Skip to main content

Trafford View

Back from Old Trafford to find lots of comment spam on this weblog. Why on earth people bother to do this I really don't know but clearly, somewhere out there in the world, there are people paid a pittance to leave comments in tortured English promoting fake watches, drugs and worse on the off-chance that some reader would think: "That's a really good idea, I could really use some fake Viagra" and go online shopping! But people do and in large enough numbers to make it lucratively worthwhile for the sinister crime gangs that hide behind the shadowy anonymity of the Internet.

At Manchester United this morning after the big game the evening before and Wayne Rooney's future is the talk of the taxi drivers. I had the full ten minute lecture about the club, Beckham, Rooney, nightclubs, girls, you name it from a driver who has seen it all.

The area around the quays is vaguely Dubai like with brand new, modern buildings springing-up quickly enough to confuse the taxi drivers; Manchester Media city, with the Imperial War Museum and the football stadium dominating the view. I had a quick and unrestricted wander around the hallowed football ground at an early 8am this morning, pictured on my iPhone, before doing my short talk. Then it was straight back to pick-up the aircraft, programme in the route and make a run through some rain clouds for home, past the eastern side of Birmingham, as high as possible to pick up a tail-wind towards Daventry and the edge of Luton's airspace at Bovingdon, before asking Heathrow radar for a transit to the south side of the Thames across London City, sliding past the now rapidly growing Olympic site at Stratford. Door-to-door in about 2:15 mins from the 'Munich Tunnel' entrance to landing back in Kent.

It's quite unfortunate that the scheduled Flybe flight from Manchester and Manston doesn't leave at what I would describe as sensible business times, otherwise I would much rather have let someone else do the flying at less cost. Mind you, doing it oneself is a privilege that most people can't enjoy and avoids all the unpleasant and stressful airport hassle in-between of tedious waiting and intrusive security and of course a dull seven hour car ride.

Popular posts from this blog

Mainframe to Mobile

Not one of us has a clue what the world will look like in five years’ time, yet we are all preparing for that future – As  computing power has become embedded in everything from our cars and our telephones to our financial markets, technological complexity has eclipsed our ability to comprehend it’s bigger picture impact on the shape of tomorrow.

Our intuition has been formed by a set of experiences and ideas about how things worked during a time when changes were incremental and somewhat predictable. In March 1953. there were only 53 kilobytes of high-speed RAM on the entire planet.

Today, more than 80 per cent of the value of FTSE 500* firms is ‘now dark matter’: the intangible secret recipe of success; the physical stuff companies own and their wages bill accounts for less than 20 per cent: a reversal of the pattern that once prevailed in the 1970s. Very soon, Everything at scale in this world will be managed by algorithms and data and there’s a need for effective platforms for ma…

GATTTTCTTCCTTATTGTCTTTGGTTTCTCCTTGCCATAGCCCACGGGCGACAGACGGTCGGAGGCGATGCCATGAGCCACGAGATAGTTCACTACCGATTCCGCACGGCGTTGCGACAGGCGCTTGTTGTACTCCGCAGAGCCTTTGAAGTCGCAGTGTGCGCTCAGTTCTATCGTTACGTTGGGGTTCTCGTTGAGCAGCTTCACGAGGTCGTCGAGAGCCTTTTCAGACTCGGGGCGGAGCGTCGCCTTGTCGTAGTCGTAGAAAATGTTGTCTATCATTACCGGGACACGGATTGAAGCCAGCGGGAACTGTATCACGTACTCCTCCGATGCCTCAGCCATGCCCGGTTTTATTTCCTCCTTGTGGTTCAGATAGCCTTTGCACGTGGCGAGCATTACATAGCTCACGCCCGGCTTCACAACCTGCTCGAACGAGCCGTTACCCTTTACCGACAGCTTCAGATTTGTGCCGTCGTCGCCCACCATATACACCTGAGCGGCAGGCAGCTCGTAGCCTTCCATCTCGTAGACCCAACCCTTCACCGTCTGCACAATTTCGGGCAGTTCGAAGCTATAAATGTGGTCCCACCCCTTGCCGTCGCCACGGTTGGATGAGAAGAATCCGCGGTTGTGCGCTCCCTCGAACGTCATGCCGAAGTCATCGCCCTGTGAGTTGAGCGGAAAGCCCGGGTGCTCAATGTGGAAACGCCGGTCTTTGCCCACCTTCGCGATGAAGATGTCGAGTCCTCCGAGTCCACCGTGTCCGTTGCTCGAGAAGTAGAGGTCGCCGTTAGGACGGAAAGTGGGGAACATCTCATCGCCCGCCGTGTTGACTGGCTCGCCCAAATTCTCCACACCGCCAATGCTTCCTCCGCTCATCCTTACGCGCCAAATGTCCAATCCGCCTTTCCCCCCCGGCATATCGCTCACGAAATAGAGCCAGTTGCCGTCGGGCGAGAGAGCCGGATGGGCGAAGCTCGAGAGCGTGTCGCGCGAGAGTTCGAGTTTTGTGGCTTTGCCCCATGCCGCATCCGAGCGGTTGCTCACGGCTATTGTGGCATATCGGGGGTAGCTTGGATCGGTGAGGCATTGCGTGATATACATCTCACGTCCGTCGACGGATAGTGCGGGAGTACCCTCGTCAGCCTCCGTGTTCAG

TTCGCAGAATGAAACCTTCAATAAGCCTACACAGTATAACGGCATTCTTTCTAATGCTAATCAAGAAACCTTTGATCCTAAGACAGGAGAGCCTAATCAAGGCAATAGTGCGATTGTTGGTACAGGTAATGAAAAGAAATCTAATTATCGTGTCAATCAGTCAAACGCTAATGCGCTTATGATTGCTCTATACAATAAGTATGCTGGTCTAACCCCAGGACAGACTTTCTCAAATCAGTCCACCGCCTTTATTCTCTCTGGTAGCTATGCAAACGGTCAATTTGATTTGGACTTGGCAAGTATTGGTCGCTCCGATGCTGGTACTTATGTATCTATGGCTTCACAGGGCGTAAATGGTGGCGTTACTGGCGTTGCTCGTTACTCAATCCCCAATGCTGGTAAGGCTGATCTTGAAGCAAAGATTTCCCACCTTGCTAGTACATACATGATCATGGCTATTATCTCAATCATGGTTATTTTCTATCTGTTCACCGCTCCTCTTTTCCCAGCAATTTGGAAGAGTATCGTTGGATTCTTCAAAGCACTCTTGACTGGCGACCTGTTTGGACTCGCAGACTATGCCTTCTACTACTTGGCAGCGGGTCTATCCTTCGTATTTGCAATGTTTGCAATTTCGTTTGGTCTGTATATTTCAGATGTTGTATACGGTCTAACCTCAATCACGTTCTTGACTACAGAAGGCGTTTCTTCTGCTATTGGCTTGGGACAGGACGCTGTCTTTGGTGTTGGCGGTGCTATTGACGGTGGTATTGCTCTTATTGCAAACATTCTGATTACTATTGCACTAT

Civilisational Data Mining

It’s a new expression I haven’t heard before. ‘Civilisational data mining.’

Let me start by putting it in some context. Every character, you or I have typed into the Google search engine or Facebook over the last decade, means something, to someone or perhaps ‘something,’ if it’s an algorithm.


In May 2014, journalists revealed that the United States National Security Agency, the NSA, was recording and archiving every single cell-phone conversation that took place in the Bahamas. In the process they managed to transform a significant proportion of a society’s day to day interactions into unstructured data; valuable information which can of course be analysed, correlated and transformed for whatever purpose the intelligence agency deems fit.

And today, I read that a GOP-hired data company in the United States has ‘leaked’ personal information, preferences and voting intentions on… wait for it… 198 million US citizens.

Within another decade or so, the cost of sequencing the human genome …

The Big Steal

I’m not here to predict the future;” quipped the novelist, Ray Bradbury. “I’m here to prevent it.” And the future looks much like one where giant corporations who hold the most data, the fastest servers, and the greatest processing power will drive all economic growth into the second half of the century.

We live in an unprecedented time. This in the sense that nobody knows what the world will look like in twenty years; one where making confident forecasts in the face of new technologies becomes a real challenge. Before this decade is over, business leaders will face regular and complex decisions about protecting their critical information and systems as more of the existing solutions they have relied upon are exposed as inadequate.

The few real certainties we have available surround the uninterrupted march of Moore’s Law - the notion that the number of transistors in the top-of-the-line processors doubles approximately every two years - and the unpredictability of human nature. Exper…